Sunday, June 27, 2010

June: June showers bring June flowers

What a lot of rain we've had this year! What an exuberant growing season! It never ceases to amaze me how much biomass plants can accumulate in a short time, turning plain old air into pounds and pounds of lush green leaves. Anyone who is not fascinated by these organisms that are the foundation of most ecosystems on earth is just not paying attention!
Since the growing season began, my native asters and sunflowers have grown to shoulder height and the sparse plantings I was fretting about are now so packed in that I'm cutting out hunks of greenery just to get some airflow. Every time I walk into the yard I want to hug myself with joy over how green and alive everything looks. Better Home and Gardens won't be doing any full-page spreads of my mishmash of plants and my lawn full of dandelions and strawberry plants, but the garden represents over 15 years of toil (and expenditure) and I love it all. Except for the earwigs.
Carpathian harebell, Campanula carpatia 'Pearl Deep Blue'

Purple bee balm, Monarda didyma 'Violet Queen'

A volunteer pumpkin. Thanks, squirrels.

Hemerocallis NOID, blooming for the first time in years because I finally moved it into a sunnier spot

Clematis 'Jackmanii' again, because I can.

Saturday, June 26, 2010

June: Basswood is my life

My "real job", such as it is, is getting my Ph.D. in evolutionary biology at UIC. I don't talk about it much here but I am celebrating finishing my field work this week so I thought I'd do an occasional post describing my project and what I'm doing this summer. I can't go into a lot of detail unfortunately because I don't want to give away any conclusions until I can publish them!

What I study is the evolution of the genus Tilia in North America. Tilia contains all the trees known as basswood, linden, lime (not the citrus lime, the English lime), tilo, sirimo, and many other names. They all look pretty much the same, like this:

There are roughly 25 species of Tilia worldwide. Although it's in the largely tropical Malvaceae family (along with hibiscus, cotton, and mallow), the genus Tilia is found entirely in the temperate northern hemisphere, and all its species are trees. The North American basswoods are found from the Atlantic to the 100th meridian (eastern Dakotas and straight south), southern Canada to the Gulf coast, and in mid-altitudes throughout Mexico. The trees can get really tall, typically 23-40 m at maturity. If not disturbed, they can live up to 200 years. However, since the roots resprout readily, a basswood that has been cut and resprouted may be much older than that.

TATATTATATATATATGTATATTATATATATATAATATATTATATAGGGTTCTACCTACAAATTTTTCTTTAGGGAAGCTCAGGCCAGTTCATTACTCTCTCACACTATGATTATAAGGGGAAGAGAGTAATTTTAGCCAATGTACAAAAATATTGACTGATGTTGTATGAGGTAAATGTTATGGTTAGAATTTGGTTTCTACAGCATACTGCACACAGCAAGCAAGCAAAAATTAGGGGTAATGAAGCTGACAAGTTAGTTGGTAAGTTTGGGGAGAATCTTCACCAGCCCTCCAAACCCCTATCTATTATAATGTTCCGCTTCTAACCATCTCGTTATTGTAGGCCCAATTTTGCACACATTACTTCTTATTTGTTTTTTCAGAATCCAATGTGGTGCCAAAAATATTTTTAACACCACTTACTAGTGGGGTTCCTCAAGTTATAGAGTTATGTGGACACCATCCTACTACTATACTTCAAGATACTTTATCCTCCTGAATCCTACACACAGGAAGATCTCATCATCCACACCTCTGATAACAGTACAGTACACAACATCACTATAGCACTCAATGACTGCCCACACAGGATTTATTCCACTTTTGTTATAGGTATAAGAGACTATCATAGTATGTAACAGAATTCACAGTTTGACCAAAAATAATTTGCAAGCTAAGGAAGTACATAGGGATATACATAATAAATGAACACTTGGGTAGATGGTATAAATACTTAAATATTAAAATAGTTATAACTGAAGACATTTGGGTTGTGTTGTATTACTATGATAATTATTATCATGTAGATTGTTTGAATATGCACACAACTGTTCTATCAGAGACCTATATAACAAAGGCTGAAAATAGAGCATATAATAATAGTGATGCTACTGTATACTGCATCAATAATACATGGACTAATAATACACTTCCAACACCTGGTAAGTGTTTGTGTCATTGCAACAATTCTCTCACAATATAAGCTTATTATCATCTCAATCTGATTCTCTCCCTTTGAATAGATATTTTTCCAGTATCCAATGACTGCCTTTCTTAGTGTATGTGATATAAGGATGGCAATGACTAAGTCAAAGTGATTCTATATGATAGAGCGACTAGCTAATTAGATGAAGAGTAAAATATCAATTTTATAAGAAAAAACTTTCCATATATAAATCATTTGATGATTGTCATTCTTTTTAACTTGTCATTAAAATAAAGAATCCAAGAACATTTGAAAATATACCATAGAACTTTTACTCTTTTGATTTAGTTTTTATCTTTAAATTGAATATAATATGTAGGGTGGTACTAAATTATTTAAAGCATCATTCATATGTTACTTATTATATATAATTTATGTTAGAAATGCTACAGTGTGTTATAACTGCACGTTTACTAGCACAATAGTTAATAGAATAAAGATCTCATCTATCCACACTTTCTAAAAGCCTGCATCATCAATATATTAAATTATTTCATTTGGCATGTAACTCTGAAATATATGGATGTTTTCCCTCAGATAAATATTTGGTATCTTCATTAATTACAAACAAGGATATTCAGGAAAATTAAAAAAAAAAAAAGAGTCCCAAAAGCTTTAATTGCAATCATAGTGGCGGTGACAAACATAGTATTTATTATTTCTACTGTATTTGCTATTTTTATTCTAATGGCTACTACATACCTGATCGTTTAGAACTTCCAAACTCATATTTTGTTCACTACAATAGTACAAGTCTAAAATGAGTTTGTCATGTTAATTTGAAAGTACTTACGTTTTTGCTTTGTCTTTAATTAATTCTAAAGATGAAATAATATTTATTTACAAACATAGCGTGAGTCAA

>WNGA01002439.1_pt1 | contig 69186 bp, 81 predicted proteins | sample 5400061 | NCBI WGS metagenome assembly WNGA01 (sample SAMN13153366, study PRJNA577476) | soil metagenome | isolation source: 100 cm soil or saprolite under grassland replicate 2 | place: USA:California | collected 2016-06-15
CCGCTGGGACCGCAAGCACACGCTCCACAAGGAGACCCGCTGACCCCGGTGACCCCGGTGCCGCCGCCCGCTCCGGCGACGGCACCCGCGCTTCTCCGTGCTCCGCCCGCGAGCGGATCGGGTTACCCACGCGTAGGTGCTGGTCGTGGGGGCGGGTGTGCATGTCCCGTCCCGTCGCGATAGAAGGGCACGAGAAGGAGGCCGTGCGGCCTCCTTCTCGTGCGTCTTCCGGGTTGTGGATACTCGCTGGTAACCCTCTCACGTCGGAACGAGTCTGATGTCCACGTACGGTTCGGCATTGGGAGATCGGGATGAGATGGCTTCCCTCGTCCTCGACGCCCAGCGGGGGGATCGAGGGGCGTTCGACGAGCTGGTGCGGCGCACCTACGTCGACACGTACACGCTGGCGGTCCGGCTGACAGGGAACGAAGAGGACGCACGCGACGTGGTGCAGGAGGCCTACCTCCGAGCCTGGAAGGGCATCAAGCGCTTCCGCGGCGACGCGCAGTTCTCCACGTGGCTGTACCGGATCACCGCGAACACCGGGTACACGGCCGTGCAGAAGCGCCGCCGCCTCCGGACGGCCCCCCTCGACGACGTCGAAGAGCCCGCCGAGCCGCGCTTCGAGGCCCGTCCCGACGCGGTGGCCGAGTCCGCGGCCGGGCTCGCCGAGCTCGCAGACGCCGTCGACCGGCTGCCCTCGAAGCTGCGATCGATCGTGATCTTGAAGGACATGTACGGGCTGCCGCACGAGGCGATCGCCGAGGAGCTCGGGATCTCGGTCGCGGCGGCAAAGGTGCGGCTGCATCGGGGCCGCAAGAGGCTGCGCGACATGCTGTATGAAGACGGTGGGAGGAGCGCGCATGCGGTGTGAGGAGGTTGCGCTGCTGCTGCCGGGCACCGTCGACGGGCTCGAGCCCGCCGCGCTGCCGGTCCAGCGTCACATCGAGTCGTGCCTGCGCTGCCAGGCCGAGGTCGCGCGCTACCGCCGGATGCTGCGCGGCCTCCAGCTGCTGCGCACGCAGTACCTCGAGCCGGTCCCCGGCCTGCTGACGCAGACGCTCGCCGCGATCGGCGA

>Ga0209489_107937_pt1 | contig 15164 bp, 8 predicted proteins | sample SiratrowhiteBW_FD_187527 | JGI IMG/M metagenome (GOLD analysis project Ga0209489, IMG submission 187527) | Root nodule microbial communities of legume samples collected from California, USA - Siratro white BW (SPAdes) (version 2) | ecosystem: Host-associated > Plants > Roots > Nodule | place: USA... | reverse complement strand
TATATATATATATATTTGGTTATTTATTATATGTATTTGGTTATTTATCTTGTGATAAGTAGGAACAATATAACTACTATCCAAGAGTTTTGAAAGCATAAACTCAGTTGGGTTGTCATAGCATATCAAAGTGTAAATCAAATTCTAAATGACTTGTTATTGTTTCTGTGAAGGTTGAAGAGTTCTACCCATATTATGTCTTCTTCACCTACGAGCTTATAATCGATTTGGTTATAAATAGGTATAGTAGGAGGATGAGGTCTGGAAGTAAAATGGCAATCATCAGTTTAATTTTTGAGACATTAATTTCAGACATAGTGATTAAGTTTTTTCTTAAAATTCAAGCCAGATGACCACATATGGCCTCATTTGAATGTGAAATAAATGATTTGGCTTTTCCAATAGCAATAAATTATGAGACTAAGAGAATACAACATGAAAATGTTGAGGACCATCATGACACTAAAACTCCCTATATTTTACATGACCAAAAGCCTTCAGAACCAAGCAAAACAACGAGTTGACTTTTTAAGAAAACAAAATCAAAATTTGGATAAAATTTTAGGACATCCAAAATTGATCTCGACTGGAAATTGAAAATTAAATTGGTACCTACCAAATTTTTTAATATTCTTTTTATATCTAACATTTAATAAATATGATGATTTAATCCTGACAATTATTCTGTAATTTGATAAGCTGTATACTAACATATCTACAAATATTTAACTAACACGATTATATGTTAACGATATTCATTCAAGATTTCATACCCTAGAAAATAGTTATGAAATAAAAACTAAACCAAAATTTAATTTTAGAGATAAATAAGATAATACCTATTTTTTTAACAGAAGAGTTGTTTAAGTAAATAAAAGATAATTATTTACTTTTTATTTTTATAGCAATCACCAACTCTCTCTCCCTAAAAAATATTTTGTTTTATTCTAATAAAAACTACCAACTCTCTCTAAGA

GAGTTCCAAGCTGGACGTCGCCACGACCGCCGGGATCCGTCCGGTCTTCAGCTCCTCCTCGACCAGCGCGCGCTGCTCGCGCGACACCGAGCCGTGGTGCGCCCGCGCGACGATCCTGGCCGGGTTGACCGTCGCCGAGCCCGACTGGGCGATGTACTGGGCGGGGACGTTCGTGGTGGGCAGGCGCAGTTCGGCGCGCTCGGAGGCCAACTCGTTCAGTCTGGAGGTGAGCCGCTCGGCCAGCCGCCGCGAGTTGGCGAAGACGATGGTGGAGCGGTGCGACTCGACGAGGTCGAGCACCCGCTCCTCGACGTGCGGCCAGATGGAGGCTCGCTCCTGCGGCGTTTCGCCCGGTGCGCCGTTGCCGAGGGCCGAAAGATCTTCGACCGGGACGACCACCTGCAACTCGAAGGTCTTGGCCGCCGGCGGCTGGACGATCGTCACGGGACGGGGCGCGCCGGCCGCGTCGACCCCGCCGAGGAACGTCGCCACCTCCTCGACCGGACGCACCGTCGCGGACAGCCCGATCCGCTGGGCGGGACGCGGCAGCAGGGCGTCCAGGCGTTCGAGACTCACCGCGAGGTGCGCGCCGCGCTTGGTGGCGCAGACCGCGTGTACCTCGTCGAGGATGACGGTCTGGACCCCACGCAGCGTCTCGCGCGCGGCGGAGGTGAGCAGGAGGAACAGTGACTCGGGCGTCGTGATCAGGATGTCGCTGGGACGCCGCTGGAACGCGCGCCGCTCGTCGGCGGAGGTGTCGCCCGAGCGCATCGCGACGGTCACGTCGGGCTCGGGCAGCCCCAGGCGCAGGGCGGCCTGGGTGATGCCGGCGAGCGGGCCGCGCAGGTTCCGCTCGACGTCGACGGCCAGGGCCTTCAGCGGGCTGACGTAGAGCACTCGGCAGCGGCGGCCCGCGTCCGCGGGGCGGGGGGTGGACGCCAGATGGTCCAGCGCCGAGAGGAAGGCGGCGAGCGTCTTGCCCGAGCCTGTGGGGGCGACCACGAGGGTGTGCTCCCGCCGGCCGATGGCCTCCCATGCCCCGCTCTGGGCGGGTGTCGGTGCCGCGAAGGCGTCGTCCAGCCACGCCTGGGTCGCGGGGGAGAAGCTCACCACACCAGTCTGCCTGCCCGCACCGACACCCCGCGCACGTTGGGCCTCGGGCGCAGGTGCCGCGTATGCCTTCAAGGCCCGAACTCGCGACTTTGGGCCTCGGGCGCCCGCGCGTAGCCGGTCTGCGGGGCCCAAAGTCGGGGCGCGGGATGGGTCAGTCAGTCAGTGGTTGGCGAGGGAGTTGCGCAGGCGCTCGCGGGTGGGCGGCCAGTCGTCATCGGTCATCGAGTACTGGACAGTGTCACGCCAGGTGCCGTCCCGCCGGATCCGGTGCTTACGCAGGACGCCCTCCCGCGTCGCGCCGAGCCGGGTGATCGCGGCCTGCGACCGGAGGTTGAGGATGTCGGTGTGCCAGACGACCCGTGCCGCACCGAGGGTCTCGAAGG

Old-growth basswood in Chippewa National Forest, Minnesota // A resprouted basswood; this form is known as a coppice

All members of the genus have more or less toothed, heart-shaped leaves but the real key to identification is the leafy bract that subtends the cymose inflorescence. (Cymose means the inflorescence is a cyme, which is something like an umbel but is determinant; it doesn't have more embryonic flowers emerging in the center.) The inflorescences are heavy and hang down below the bract. Basswood is one of the few insect-pollinated forest trees in the eastern U.S. It is just finishing its flowering in the Chicago area right now. The trees emit a heavy, sweet nectar smell and are a favorite with bees. The two shades of green, leaves and bracts, make basswoods easy to spot.
a typical basswood specimen, this one from the western tip of Virginia

I have myself visited and sampled over 50 natural populations of basswood in North America. Other very helpful people have sampled sites for me when I could not visit myself. I collected the final specimen from a forest preserve near Chicago a few days ago and now have over 700 samples. Next time I will tell you what I do with them!

Tuesday, June 15, 2010

June: Bloom Day

I took a bit of a gardening break for a while but decided to make an effort this Bloom Day, if only because I have a compulsive need to show off my Clematis 'Jackmanii'.
Can you blame me? Rumor has it there's a coachlight in there somewhere.

In other parts of the garden, bright yellow and orange brighten the rainy, cloudy days...
Lysimachia punctata, yellow loosestrife

Hemerocallis 'Stella d'Oro'. I know that "real" gardeners are supposed to sneer at these but come on! Look at that buttery yellow!

The northside garden, where the Asclepias tuberosa is in full bloom, the Penstemon digitalis is finishing up, and a bunch of other things are getting oh-so-close.

Coreopsis lanceolata

And it's not a flower, but a rabbit nest "bloomed" in the raised garden between the tomato and the cucumber while we (and the dogs) were out of town for the weekend. It was quite a work of art, a good 8-10 inches deep, and Mrs. Bunny somehow hauled in a soccer ball-sized wad of grass clippings for carpet and roof. You have to admire the savvy mama who made her home in a salad bowl.

Thanks, as always, to Carol at May Dreams Gardens for hosting Bloom Day!

Sunday, June 06, 2010

June: Where are the flowers??

Not much to report this month. The seeds I direct-sowed last month did not germinate. The wintersown plants scattered around the gardens vary in robustness, with the nicest one growing in full sun and heavy clay soil next to the vegetable garden. Still nary a flower in sight. The anticipation is killing me!

"I'm growing Nasturtium "Spitfire" for the GROW project. Thanks, to Renee's Garden for the seeds."